Nilay is a first year PhD student working in the area of environmental hydraulics and sediment transport. She received her BS and MS degrees from Middle East Technical University in Turkey and is currently working on an experimental study examining the morphodynamic and hydraulic co-evolution of cohesive alluvial fans.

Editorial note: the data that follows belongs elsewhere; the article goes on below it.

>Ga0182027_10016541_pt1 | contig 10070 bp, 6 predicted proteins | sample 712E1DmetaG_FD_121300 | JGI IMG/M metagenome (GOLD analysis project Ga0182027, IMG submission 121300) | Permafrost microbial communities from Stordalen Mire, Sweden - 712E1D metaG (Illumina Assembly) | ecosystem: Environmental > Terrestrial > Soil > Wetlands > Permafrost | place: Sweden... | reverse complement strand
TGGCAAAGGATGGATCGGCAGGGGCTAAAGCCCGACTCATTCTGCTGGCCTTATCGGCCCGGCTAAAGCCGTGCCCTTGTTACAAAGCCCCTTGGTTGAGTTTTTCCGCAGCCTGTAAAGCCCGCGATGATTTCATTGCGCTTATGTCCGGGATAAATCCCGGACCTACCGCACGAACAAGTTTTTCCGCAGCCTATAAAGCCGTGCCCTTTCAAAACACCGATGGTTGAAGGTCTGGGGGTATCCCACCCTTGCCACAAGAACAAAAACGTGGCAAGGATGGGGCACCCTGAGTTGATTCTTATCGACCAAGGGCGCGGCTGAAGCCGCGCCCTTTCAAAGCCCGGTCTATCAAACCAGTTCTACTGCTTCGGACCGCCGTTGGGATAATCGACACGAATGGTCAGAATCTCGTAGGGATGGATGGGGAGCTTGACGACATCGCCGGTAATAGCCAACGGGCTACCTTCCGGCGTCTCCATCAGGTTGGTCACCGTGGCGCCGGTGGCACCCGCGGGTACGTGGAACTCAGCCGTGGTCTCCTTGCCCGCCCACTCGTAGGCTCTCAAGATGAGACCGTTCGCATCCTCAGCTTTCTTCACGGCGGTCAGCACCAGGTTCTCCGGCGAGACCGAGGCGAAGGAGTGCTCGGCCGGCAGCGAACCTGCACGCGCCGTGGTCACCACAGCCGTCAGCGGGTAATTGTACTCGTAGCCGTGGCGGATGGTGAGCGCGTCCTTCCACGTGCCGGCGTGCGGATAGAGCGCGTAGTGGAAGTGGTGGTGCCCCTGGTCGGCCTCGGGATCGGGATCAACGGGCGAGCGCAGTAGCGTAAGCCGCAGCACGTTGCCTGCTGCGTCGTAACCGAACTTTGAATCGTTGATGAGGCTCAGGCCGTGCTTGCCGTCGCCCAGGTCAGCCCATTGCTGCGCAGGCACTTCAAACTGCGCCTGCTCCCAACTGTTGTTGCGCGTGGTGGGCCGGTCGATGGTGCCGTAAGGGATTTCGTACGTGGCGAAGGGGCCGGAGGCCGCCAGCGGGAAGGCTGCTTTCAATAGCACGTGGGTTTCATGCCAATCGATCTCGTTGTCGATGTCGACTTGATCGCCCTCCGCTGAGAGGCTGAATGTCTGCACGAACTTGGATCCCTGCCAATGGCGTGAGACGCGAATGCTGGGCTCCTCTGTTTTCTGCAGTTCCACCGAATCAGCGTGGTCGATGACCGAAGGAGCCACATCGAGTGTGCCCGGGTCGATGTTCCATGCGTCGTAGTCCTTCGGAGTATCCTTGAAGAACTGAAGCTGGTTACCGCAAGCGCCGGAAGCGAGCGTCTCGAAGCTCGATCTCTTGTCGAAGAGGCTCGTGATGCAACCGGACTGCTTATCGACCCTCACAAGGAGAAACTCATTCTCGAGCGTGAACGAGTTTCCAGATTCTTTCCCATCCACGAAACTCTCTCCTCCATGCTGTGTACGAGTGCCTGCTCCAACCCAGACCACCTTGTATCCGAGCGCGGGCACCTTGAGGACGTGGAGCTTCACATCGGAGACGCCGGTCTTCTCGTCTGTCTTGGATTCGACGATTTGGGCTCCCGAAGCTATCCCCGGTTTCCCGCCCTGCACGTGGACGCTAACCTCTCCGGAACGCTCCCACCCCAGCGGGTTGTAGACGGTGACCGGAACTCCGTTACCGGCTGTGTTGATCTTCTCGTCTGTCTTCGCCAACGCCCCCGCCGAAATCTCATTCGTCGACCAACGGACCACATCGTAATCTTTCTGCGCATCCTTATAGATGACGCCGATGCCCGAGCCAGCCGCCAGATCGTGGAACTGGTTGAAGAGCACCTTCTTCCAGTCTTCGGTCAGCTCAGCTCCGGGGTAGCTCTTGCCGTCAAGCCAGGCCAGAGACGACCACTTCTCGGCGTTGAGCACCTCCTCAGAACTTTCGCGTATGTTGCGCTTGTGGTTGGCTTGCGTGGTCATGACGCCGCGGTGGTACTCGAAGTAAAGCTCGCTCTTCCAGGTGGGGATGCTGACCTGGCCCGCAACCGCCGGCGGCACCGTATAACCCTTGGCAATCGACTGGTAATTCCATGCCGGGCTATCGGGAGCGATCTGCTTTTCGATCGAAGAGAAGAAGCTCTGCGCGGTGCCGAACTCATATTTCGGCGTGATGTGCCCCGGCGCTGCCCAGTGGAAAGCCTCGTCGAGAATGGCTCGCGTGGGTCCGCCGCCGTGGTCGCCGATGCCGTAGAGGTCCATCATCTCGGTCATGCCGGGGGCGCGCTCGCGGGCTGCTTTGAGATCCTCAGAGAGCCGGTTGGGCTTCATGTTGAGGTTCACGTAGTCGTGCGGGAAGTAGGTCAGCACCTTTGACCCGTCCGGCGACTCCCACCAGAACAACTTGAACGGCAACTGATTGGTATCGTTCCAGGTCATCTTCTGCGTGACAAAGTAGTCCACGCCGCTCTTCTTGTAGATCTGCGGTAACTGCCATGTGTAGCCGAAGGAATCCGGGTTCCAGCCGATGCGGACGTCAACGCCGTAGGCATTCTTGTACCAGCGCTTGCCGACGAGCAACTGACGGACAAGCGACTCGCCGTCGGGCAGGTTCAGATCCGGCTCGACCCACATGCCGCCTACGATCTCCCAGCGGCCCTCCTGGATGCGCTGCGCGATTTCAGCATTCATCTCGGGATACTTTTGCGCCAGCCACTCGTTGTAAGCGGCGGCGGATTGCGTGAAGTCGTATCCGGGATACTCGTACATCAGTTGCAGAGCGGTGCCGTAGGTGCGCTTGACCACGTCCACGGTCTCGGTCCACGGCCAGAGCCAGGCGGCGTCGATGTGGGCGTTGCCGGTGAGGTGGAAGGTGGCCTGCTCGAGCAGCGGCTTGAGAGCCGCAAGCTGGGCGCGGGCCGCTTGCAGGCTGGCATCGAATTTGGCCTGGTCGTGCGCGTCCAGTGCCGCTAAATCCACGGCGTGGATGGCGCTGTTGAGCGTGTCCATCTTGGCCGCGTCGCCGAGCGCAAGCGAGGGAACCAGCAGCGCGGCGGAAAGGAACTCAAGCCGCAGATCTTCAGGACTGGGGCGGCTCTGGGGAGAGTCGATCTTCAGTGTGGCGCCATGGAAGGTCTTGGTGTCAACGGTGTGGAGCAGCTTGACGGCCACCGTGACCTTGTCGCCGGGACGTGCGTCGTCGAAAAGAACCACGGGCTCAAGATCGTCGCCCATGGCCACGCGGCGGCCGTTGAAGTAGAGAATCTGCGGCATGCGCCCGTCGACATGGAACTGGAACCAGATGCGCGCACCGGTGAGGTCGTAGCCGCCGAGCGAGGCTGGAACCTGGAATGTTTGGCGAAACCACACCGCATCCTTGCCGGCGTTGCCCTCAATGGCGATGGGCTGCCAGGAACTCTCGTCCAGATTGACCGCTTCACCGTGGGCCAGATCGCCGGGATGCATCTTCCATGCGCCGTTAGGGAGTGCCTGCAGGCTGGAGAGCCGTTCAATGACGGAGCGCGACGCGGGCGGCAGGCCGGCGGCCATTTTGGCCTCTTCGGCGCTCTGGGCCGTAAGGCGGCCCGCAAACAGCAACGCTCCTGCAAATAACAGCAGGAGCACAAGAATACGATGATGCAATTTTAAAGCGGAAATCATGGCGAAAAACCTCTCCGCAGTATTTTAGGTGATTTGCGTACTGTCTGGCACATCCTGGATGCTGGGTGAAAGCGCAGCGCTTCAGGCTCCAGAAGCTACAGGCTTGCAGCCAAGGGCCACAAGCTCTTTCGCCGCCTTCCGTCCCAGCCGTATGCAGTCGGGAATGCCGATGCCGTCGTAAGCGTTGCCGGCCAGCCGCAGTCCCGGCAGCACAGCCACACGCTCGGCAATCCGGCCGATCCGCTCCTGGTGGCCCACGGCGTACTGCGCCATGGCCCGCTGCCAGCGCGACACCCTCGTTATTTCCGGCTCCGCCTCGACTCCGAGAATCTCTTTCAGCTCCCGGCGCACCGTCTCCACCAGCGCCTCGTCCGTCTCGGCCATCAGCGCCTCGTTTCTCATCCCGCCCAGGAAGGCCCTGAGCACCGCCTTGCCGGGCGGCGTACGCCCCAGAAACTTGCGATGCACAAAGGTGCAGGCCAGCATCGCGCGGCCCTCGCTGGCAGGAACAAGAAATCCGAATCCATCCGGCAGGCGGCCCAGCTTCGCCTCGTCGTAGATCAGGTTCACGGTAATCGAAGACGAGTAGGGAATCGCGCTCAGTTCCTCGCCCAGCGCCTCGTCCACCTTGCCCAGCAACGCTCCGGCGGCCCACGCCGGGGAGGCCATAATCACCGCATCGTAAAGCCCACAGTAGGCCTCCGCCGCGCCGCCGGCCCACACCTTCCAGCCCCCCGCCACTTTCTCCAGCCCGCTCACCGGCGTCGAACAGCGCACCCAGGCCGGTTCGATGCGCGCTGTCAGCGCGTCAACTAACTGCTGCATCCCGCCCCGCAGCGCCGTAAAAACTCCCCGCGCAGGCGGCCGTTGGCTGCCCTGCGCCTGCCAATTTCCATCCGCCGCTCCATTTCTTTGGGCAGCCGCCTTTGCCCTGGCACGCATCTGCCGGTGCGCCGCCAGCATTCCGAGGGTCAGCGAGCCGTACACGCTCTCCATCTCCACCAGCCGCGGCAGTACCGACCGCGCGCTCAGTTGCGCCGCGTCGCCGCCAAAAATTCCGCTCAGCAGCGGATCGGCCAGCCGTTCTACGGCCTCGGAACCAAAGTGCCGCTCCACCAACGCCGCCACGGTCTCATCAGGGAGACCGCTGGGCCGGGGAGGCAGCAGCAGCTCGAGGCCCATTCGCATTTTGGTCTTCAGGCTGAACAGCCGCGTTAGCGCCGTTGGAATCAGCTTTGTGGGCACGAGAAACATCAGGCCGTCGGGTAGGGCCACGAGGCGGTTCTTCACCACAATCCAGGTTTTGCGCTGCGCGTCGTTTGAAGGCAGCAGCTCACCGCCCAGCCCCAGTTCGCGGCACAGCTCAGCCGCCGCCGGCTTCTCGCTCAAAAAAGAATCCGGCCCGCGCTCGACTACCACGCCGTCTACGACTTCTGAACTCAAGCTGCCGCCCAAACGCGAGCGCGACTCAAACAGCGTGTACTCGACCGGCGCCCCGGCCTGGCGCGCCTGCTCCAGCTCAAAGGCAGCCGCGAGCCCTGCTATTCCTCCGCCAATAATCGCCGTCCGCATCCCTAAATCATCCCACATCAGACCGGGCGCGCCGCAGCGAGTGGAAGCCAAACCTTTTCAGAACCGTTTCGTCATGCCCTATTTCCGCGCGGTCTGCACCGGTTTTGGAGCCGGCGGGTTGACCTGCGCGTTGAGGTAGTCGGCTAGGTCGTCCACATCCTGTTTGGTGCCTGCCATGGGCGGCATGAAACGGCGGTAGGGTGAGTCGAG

Current Research Summary: Alluvial fans form when a sediment-laden flow meets a significant decrease in slope or loses its lateral confinement. They are unique sedimentary environments based on their morphology, and both hydraulic and sedimentologic processes. Alluvial fans are formed by autogenic cycles of channelization, terminal deposit formation, channel back-filling and channel abandonment, and they create dynamic landscapes sensitive to change (at coastlines) and increase hazard potential to infrastructure and human life in mountainous environments. In order to better understand and quantify the sensitivity of these landscapes to a changing climate, and the risk of channel abandonment or migration, the physics of the autogenic cycles must be understood. The purposes of this study are, first, to create a cohesive alluvial fan with persistent channels and subcritical flow, and to identify the mechanism that leads to avulsion and develop predictive relations for channel switching. Experiments are conducted in a laboratory tank with controlled sediment and water supply feeding the fan. The evolution of the spatiotemporal fan topography is recorded using overhead images and a laser scanning system. Quantitative measurements of the flow velocity in the self-formed channels and the flow depth also permit the analysis of fan hydraulics. For the future studies, it is expected that the observations and experimental results of this study on cohesive alluvial fans will contribute to the understanding of the hydraulics and the morhphodynamics associated with the subcritical deep water fans. See the following link for a time-lapse movie showing channel extension, filling, and avulsion (movie).